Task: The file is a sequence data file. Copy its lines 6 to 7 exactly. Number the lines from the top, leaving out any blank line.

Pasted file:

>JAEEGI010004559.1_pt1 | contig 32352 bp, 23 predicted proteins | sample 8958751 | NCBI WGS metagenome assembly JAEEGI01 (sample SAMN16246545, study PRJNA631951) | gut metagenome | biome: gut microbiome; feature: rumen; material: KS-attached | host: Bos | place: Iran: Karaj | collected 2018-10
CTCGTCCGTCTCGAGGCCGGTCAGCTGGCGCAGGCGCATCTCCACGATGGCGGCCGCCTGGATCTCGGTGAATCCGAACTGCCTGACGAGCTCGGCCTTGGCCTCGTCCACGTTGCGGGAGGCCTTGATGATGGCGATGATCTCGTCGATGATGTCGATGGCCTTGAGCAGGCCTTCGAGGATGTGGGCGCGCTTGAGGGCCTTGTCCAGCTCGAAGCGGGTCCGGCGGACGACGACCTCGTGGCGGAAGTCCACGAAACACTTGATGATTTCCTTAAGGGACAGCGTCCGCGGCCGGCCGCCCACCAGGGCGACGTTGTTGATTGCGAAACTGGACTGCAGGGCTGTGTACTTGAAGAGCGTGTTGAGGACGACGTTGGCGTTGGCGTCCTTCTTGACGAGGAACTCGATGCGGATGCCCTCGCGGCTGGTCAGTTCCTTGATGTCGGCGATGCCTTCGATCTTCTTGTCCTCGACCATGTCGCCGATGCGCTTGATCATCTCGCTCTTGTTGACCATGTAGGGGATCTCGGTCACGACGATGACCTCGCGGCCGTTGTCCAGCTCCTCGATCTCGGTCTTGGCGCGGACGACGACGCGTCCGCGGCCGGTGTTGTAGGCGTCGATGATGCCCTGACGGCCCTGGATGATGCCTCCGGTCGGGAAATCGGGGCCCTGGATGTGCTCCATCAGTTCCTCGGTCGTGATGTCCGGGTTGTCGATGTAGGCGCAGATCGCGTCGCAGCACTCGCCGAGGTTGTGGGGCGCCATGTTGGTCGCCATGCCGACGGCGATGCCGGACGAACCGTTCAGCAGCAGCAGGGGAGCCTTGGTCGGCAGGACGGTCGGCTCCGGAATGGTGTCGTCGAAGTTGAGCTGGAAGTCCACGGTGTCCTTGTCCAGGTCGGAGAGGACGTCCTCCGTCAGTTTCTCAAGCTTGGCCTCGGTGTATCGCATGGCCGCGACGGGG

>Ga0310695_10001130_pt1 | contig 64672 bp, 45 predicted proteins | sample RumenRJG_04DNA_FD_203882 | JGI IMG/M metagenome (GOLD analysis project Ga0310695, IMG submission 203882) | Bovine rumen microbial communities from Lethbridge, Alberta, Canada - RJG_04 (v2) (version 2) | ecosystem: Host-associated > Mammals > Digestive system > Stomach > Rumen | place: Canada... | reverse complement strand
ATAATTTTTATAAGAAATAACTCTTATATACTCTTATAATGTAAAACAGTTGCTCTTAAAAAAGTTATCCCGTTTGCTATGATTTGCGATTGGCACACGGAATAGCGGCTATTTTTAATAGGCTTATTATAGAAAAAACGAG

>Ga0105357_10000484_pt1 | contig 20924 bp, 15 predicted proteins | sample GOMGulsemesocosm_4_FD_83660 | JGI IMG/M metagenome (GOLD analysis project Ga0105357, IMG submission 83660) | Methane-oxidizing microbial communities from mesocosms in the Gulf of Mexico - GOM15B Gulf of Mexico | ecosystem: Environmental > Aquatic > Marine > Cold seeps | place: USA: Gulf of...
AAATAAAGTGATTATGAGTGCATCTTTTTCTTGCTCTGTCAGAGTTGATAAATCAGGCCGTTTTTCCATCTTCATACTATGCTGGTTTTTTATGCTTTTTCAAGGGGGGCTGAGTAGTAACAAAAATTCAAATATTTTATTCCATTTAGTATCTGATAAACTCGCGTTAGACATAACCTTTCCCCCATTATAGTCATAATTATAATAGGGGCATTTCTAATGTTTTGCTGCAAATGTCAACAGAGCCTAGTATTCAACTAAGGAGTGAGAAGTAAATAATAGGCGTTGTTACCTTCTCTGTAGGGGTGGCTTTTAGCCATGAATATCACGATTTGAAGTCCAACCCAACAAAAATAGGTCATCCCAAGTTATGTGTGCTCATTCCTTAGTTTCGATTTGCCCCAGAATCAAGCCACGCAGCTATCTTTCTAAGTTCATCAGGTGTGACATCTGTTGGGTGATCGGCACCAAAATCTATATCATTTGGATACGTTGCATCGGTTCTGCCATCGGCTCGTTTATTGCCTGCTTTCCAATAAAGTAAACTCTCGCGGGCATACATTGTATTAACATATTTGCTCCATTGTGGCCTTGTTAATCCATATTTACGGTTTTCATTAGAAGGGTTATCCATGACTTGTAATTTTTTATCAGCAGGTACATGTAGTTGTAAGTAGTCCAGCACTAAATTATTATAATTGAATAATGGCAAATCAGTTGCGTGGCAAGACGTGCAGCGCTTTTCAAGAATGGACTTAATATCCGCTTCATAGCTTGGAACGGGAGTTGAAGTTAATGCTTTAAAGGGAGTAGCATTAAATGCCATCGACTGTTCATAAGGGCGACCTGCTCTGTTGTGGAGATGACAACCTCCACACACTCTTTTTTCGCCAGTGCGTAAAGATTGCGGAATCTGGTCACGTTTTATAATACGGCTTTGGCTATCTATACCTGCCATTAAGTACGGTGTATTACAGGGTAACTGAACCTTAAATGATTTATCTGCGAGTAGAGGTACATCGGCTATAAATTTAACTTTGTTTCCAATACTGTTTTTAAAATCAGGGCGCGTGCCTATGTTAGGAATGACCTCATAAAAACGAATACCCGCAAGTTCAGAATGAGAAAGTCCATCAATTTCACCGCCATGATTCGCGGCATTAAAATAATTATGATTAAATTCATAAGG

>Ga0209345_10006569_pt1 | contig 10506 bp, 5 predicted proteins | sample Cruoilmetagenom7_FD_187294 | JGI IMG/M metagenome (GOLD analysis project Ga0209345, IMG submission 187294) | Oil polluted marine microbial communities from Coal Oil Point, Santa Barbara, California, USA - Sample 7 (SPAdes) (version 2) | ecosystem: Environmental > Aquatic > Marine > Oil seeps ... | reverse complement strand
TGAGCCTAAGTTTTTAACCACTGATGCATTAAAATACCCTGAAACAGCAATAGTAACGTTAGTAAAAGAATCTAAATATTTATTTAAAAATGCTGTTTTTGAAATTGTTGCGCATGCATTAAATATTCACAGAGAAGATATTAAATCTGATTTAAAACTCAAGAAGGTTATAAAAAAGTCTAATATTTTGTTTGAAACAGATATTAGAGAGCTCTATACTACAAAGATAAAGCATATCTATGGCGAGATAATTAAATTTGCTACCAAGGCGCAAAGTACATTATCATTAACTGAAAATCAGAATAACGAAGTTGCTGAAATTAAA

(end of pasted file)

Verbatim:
AAATAAAGTGATTATGAGTGCATCTTTTTCTTGCTCTGTCAGAGTTGATAAATCAGGCCGTTTTTCCATCTTCATACTATGCTGGTTTTTTATGCTTTTTCAAGGGGGGCTGAGTAGTAACAAAAATTCAAATATTTTATTCCATTTAGTATCTGATAAACTCGCGTTAGACATAACCTTTCCCCCATTATAGTCATAATTATAATAGGGGCATTTCTAATGTTTTGCTGCAAATGTCAACAGAGCCTAGTATTCAACTAAGGAGTGAGAAGTAAATAATAGGCGTTGTTACCTTCTCTGTAGGGGTGGCTTTTAGCCATGAATATCACGATTTGAAGTCCAACCCAACAAAAATAGGTCATCCCAAGTTATGTGTGCTCATTCCTTAGTTTCGATTTGCCCCAGAATCAAGCCACGCAGCTATCTTTCTAAGTTCATCAGGTGTGACATCTGTTGGGTGATCGGCACCAAAATCTATATCATTTGGATACGTTGCATCGGTTCTGCCATCGGCTCGTTTATTGCCTGCTTTCCAATAAAGTAAACTCTCGCGGGCATACATTGTATTAACATATTTGCTCCATTGTGGCCTTGTTAATCCATATTTACGGTTTTCATTAGAAGGGTTATCCATGACTTGTAATTTTTTATCAGCAGGTACATGTAGTTGTAAGTAGTCCAGCACTAAATTATTATAATTGAATAATGGCAAATCAGTTGCGTGGCAAGACGTGCAGCGCTTTTCAAGAATGGACTTAATATCCGCTTCATAGCTTGGAACGGGAGTTGAAGTTAATGCTTTAAAGGGAGTAGCATTAAATGCCATCGACTGTTCATAAGGGCGACCTGCTCTGTTGTGGAGATGACAACCTCCACACACTCTTTTTTCGCCAGTGCGTAAAGATTGCGGAATCTGGTCACGTTTTATAATACGGCTTTGGCTATCTATACCTGCCATTAAGTACGGTGTATTACAGGGTAACTGAACCTTAAATGATTTATCTGCGAGTAGAGGTACATCGGCTATAAATTTAACTTTGTTTCCAATACTGTTTTTAAAATCAGGGCGCGTGCCTATGTTAGGAATGACCTCATAAAAACGAATACCCGCAAGTTCAGAATGAGAAAGTCCATCAATTTCACCGCCATGATTCGCGGCATTAAAATAATTATGATTAAATTCATAAGG

>Ga0209345_10006569_pt1 | contig 10506 bp, 5 predicted proteins | sample Cruoilmetagenom7_FD_187294 | JGI IMG/M metagenome (GOLD analysis project Ga0209345, IMG submission 187294) | Oil polluted marine microbial communities from Coal Oil Point, Santa Barbara, California, USA - Sample 7 (SPAdes) (version 2) | ecosystem: Environmental > Aquatic > Marine > Oil seeps ... | reverse complement strand